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Discover Some of the Bay Area’s Best Indian Food Trucks With Author and ‘Masterchef’ Star Hetal Vasavada

Tag along on a chaat and chai crawl with baker and cookbook author Hetal Vasavada

Photography by Patricia Chang, Illustration by Lillie Allen
Lauren Saria is the editor of Eater SF and has been writing about food, drinks, and restaurants for more than a decade.

Join us for Tag Along, where local writers, artists, food authorities, and celebrities shine a spotlight on the best food and drinks in their favorite Bay Area neighborhoods.

On an uncommonly muggy spring afternoon, Bay Area-based baker Hetal Vasavada steps out of her car sporting a pair of creamy white overalls and a broad smile. It’s a bold choice of attire for a food truck tour, she jokes with a laugh, before stepping up to place the first order of what will end up being a long afternoon. Most people know Vasavada from her appearance on MasterChef. But outside of TV fame, she’s the author of Milk & Cardamom, a dessert-focused cookbook inspired by her Indian American heritage, and has plans for a second book soon. She also runs a blog, hosts online classes, and sells lemon cardamom snickerdoodles and mini pistachio rose cardamom frangipane tarts online.

Today, however, the New Jersey native won’t be sharing baking tips or showing off progress on her home renovation. Vasavada has been living in the Bay Area for more than a decade — spending time in sunny Mission Bay before relocating more recently to the Peninsula with her husband and daughter — and throughout her time here, she’s made herself an expert on the best spots for chaat, those myriad Indian street snacks that include spicy aloo tikki chaat and Amritsari chole kulche. In this installment of Tag Along, Vasavada shows us her favorite Indian food trucks across the South and East Bay.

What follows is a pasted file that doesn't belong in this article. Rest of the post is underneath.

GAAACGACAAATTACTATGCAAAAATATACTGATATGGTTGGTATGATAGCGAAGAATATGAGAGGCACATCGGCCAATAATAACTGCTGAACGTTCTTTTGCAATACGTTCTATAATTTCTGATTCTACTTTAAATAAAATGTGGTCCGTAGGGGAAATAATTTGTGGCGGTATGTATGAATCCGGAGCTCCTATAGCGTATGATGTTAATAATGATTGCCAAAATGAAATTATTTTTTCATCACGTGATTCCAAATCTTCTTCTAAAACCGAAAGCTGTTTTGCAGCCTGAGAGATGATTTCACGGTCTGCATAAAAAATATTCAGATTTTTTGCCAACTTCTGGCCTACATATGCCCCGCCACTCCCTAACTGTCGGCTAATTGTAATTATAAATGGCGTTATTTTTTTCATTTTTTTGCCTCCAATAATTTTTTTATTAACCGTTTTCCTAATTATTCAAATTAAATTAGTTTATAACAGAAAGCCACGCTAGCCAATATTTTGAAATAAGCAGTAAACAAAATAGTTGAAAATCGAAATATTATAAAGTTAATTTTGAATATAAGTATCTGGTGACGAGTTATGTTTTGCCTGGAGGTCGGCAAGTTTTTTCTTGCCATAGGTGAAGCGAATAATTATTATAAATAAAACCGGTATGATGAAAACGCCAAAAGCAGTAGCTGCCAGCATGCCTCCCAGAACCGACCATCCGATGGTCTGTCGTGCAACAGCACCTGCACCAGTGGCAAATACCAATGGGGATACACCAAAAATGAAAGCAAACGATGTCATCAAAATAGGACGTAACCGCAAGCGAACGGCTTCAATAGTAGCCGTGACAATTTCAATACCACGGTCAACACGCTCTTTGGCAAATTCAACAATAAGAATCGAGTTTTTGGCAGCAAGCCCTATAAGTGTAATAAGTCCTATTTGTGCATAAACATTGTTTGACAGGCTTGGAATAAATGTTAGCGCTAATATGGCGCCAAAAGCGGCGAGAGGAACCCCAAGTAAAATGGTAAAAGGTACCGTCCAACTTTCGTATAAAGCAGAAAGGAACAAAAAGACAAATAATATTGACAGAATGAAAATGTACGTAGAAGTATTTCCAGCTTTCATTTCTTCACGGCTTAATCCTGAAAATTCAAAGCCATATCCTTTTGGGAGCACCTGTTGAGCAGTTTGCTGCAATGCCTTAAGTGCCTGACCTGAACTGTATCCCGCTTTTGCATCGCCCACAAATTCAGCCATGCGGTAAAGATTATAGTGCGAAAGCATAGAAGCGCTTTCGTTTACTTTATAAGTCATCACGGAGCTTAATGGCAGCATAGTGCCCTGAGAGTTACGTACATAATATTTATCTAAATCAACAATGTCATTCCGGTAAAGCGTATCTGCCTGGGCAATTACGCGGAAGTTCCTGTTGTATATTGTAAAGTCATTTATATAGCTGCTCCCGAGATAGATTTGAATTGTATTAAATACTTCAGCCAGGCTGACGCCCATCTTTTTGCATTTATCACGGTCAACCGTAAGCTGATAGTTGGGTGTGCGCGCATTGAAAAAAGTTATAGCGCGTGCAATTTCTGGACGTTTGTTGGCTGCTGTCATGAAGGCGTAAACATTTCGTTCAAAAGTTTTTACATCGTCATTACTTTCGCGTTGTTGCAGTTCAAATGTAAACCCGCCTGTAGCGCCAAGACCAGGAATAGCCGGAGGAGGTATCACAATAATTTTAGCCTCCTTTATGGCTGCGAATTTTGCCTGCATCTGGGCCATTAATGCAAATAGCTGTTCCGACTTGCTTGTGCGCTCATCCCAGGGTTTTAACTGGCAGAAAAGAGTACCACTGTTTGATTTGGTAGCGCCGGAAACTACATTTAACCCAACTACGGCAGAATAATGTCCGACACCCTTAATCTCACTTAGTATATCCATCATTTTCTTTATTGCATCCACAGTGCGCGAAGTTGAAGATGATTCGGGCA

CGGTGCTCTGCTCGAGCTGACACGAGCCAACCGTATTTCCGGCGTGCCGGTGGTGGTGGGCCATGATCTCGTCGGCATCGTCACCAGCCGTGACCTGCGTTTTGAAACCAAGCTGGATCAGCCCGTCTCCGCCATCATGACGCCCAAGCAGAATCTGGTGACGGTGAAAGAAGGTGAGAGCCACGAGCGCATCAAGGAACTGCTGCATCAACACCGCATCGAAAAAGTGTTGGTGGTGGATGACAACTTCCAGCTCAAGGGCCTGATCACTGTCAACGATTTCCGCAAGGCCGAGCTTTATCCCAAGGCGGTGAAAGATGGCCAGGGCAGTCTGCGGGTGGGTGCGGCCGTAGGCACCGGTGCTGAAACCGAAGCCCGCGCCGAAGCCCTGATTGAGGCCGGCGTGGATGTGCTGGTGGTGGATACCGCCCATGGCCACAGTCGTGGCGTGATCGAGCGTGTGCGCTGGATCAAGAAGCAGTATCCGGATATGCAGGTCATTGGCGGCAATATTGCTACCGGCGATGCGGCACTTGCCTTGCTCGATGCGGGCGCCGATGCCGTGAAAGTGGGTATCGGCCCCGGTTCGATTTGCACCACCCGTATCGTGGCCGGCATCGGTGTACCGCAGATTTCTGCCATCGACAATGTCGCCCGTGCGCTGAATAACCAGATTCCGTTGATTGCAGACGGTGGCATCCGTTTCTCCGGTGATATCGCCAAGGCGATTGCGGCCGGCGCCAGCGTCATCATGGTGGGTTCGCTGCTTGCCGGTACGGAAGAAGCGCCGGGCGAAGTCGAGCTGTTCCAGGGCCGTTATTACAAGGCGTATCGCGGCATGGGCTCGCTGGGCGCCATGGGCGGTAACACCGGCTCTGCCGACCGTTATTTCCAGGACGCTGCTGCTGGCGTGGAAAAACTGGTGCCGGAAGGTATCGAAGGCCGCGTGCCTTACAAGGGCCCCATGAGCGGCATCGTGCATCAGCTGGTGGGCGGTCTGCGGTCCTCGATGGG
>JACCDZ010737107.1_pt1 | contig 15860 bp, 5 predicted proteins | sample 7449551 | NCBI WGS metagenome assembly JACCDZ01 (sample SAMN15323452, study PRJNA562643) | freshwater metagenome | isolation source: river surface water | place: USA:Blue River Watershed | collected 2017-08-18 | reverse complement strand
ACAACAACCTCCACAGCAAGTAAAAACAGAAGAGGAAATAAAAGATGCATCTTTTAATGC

Hetal Vasavada looks at a food truck menu.
Hetal Vasavada takes a bowl of food from a food truck owner.
A bowl of yellow sauce with cilantro garnish and plastic spoons sticking out.

Chatpata India

115 E. Fremont Avenue, Sunnyvale

The first spot on our tour hides around the side of a Sunnyvale strip mall, though it’s easy enough to spot the vibrant red Chatpata India food truck with its A-frame awning shading the plastic tables slung off the side. Though the menu offers a range of dishes including chaat, curries, and paratha, there’s really one reason Vasavada considers this a must-visit stop: “This is the kadhi kachori spot,” she says with a smile.

The Rajasthani dish doesn’t show up on many Bay Area menus — in fact, this truck is one of only two places Vasavada says she’s seen it in the region, potentially because it’s “very annoying to make,” she says. She explains kadhi kachori is basically two foods, kadhi and kachori, that have been combined into a single, uber-comforting dish. “Putting it together like that is a very Rajasthani thing to do,” she says.

Kadhi is a fragrant, golden-hued yogurt sauce made with chickpea flour and an army of spices. Inside rest the kachori, or deep-fried pastries filled with a mixture of lentils and onions. The kachori dough, Vasavada notes, is particularly tricky to make since it’s stiffer than, say, a samosa dough, but should still remain delicately flaky. When enjoyed together, the fried fritters manage to retain their crisp exterior, making for a surprising textural juxtaposition between the chunks of kachori and the creamy, spiced yogurt sauce. “This is my favorite chaat,” Vasavada says in between messy spoonfuls that spatter across the table.